Across a 300-mile stretch of southeast Texas, millions of people grappled with the devastating effects of a storm that shattered rainfall records for the continental United States — houses under water, flooded roads that cut off entire neighborhoods, a loss of power affecting thousands and fuel shortages — while millions of others began to assess the damage and figure out how to rebuild their lives, according to a report by the New York Times.
Health food stores and natural product manufacturers in the area are also struggling—and trying to help those who are worse off—through the disaster.
Retailer Ramona Billingslea, of Betsy’s Health Foods, with two locations in Houston, and one in Spring, TX, for a limited time, plan to donate the proceeds from the sale of its Betsy’s Basics multis to the J.J. Watts’ Houston Flood Relief Fund.
Although the stores were not flooded, one location sustained a roof leak. “We figure that the leak was fairly minor since the whole floor wasn’t covered in water.” Billingslea said. However, she reported that road travel in the area was still treacherous days after the rain subsided.
“There is only one road, Kuykendahl, that is open to run North and South between 249 and 45, but I’m sure there are several ways to jog around high water to get where you want to go. Most of our customers will need that north to south access to get to our stores.”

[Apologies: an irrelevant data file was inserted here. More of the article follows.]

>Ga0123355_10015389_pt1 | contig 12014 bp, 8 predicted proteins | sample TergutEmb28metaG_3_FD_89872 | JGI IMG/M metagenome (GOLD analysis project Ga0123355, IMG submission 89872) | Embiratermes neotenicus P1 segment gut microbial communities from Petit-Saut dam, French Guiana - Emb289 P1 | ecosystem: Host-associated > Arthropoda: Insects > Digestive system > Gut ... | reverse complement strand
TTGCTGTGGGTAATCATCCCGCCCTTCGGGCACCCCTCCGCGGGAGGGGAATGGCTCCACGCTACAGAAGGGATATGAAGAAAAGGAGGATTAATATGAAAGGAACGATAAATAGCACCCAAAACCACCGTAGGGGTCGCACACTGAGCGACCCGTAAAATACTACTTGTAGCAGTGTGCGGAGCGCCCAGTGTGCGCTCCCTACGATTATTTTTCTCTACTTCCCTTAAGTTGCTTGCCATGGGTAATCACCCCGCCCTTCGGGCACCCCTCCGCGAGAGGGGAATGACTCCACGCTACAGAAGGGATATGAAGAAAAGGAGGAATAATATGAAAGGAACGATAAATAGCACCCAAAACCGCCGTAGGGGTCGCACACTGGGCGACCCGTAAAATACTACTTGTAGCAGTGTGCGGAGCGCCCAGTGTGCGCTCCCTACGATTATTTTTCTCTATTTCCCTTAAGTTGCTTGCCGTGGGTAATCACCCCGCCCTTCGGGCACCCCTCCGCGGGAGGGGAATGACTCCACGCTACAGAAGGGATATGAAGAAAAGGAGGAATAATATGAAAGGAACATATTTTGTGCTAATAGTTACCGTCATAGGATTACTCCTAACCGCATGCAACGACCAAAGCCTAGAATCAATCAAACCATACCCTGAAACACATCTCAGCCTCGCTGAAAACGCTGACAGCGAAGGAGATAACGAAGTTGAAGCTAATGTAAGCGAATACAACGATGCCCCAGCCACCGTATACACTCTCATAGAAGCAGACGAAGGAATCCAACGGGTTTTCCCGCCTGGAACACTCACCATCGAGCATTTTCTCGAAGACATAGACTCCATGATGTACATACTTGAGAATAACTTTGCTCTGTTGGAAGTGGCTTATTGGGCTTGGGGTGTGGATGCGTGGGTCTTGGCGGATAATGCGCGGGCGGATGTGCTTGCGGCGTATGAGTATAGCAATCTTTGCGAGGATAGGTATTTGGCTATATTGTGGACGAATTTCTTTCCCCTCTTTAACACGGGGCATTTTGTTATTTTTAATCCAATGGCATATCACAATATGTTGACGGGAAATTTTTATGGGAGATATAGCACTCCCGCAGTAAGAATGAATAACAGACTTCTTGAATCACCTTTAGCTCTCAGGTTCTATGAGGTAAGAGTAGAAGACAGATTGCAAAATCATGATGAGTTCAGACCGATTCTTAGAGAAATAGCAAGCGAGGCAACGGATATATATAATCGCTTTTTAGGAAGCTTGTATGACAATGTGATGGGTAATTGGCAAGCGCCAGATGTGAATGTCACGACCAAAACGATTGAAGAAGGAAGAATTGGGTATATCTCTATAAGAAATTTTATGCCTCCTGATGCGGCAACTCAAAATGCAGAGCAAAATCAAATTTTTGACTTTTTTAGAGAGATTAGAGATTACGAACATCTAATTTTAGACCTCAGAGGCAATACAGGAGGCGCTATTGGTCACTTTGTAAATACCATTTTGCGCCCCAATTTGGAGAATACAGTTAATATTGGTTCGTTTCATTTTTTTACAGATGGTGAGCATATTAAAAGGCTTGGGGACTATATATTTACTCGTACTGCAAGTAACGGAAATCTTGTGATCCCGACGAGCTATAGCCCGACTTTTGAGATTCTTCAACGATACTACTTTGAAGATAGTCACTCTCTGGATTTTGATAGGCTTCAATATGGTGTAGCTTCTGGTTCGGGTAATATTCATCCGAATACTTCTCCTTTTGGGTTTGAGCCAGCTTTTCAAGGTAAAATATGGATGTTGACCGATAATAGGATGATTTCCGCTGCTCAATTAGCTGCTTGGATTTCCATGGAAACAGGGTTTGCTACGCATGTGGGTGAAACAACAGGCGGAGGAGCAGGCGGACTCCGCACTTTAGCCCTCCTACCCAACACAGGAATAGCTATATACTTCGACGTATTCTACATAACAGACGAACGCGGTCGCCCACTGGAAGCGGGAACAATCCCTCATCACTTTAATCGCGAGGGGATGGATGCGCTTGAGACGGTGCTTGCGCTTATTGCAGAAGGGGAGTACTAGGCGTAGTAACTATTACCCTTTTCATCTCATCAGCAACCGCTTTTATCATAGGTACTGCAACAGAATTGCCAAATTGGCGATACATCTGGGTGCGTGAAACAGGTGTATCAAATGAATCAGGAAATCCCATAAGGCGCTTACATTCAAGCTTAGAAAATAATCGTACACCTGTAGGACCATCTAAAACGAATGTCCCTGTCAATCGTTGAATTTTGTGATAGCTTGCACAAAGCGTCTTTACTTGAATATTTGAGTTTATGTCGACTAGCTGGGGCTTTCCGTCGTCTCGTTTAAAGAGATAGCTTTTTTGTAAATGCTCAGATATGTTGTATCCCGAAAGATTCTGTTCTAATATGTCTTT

“I’m sure we’ll be hearing many stories as we open up our doors in the days to come,” Billingslea said. “We look forward to helping our customers and community bounce back by providing them the very best that healthy living has to offer. Seeing how all the civilians are pitching in to help out the overwhelmed first responders is one of the many reasons I’m proud to be a Texan.”
Paul Colgin, CEO of Source Vital apothecary, a manufacturer of natural HBA products based in Houston, said the manufacturing facility never lost power and is located high enough that is escaped floodwaters. However, four days after the start of the storm, four of the company’s 14 employees were still unable to leave their homes due to flooding.
With a backlog of orders waiting to ship, Colgin said he was waiting for the USPS and UPS to begin delivery service. Colgin said he is also concerned about the welfare of the company’s large community of local partners and clientele.
The company donated toiletry products, such as body wash, deodorant and female hygiene items, to local shelters.
Located in Sugar Land, TX., just southwest of Houston, Bluebonnet Nutrition stated that although the manufacturing facility remained dry, many of the company’s employees were evacuated from their homes.
In response, the company started a gofundme.com page (https://www.gofundme.com/hurricane-harvey-home-losses). “In Sugarland and the surrounding areas, Bluebonnet has had numerous employees experience losses of property from flood damage,” the company stated in a post on the website. “Being one big family at Bluebonnet, we want to help our own. On behalf of the Bluebonnet employees, retailers, and vendors throughout the country who have asked for ways they can help those at Bluebonnet most affected, we have put together this gofundme.com page. Your donation no matter how small is greatly appreciated, and will be used to help those employees in the Bluebonnet family that need help the most with transportation, food, and/or housings costs due to a loss in the flood!”